Unemployment and Other Manifestations of Recessions

A high level of unemployment rate is evident whenever a country suffers from recession. When we speak or a recession, it refers to an economic condition in which a country suffers from two or more consecutive quarters of dwindling national economic output. This means that only a few people have buying power to purchase available goods and services supplied by manufacturers, producers, and business owners from different sectors of business.

Unemployment is one manifestation during a recession. As consumption of goods and services fall lower than the available of supply, then some businesses will naturally cut down on costs to help combat expected losses from large production costs which cannot be balanced off by the consumers who are expected to buy those goods. One measure is to dismiss some workers in order to save on overhead costs. With some businesses closing down as well and investors fearing for failure on return of investment should they engage in new investments, then new jobs won’t be available for millions of people looking for jobs.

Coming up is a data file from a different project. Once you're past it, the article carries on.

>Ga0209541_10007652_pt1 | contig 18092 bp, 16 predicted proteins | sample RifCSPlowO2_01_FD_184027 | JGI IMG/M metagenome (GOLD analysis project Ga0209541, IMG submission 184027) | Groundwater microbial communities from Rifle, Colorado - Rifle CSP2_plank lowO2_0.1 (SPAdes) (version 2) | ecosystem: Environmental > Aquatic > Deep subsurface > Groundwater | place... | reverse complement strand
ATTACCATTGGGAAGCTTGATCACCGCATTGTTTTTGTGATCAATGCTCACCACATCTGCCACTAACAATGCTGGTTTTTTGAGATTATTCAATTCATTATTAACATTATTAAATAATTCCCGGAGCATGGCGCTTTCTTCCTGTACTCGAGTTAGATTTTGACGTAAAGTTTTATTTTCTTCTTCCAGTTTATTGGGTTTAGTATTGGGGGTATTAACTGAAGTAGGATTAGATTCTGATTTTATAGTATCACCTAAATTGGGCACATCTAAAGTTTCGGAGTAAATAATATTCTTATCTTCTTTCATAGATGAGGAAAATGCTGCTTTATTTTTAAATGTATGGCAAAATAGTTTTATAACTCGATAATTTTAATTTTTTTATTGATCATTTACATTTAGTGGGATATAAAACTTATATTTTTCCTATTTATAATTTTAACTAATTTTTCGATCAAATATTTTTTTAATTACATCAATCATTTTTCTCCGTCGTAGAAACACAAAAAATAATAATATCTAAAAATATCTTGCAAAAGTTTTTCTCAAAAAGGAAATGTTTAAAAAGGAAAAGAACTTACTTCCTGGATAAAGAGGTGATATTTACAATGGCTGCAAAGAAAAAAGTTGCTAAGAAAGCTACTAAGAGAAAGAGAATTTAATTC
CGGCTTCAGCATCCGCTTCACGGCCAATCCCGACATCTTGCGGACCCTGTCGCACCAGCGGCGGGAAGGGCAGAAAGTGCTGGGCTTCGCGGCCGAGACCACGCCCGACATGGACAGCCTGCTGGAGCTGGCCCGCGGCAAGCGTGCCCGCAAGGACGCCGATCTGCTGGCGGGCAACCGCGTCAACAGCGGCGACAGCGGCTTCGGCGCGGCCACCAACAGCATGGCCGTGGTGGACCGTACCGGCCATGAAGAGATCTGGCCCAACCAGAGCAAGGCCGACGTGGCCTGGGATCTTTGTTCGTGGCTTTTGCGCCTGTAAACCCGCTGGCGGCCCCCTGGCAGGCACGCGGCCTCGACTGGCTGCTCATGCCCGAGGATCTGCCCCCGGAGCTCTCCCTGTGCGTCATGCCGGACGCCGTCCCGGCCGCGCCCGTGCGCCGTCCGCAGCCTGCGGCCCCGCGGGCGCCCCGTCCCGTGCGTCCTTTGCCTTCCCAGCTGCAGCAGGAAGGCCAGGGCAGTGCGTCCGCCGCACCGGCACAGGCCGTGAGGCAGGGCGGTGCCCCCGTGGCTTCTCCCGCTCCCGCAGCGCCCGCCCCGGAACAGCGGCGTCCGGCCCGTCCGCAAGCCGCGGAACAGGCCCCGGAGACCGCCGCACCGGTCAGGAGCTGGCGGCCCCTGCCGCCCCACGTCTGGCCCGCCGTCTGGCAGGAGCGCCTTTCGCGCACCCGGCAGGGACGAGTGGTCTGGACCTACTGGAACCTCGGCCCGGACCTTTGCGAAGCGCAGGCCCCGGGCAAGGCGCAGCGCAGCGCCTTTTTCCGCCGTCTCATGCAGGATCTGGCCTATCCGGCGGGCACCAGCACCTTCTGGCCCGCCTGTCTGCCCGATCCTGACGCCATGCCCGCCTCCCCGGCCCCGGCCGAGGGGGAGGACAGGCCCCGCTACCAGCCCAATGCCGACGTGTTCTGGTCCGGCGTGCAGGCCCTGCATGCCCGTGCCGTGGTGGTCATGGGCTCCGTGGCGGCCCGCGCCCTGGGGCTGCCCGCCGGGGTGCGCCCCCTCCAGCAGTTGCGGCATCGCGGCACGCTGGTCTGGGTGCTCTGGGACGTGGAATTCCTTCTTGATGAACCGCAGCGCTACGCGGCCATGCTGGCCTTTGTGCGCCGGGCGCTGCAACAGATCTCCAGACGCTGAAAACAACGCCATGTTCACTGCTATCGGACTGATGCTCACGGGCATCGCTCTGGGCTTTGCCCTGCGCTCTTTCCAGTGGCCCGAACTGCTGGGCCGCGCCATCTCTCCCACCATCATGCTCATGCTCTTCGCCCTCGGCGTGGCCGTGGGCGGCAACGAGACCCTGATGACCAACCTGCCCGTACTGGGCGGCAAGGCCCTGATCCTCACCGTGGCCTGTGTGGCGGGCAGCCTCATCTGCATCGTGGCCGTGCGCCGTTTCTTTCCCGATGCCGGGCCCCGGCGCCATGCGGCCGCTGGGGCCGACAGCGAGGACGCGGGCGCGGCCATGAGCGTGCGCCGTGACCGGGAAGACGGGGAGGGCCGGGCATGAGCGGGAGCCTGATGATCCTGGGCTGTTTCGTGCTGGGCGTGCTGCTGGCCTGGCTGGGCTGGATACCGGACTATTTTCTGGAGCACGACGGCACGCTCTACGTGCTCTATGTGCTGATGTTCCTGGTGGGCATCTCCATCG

Decrease in stock market investments will also be observed. When companies closing down become rampant, many investors will postpone betting their money on the stock market fearing that the returns are low or nothing at all. Shareholders may also be motivated to sell their shares at higher rates to avoid future losses, which may be deemed impossible due to the recession with fewer people aggressive enough to invest on high priced stocks.

Eventually, investments on other sectors will also decline. When recessions recently occurred in the United States, it was inevitable for the real estate, banking, and automotive industries to experience the most tremendous blows caused by recession. Financing of houses or cars through loans led to foreclosures which in turn caused slow returns of money on financial institutions, which prompted them to file for bankruptcies and execute layoffs.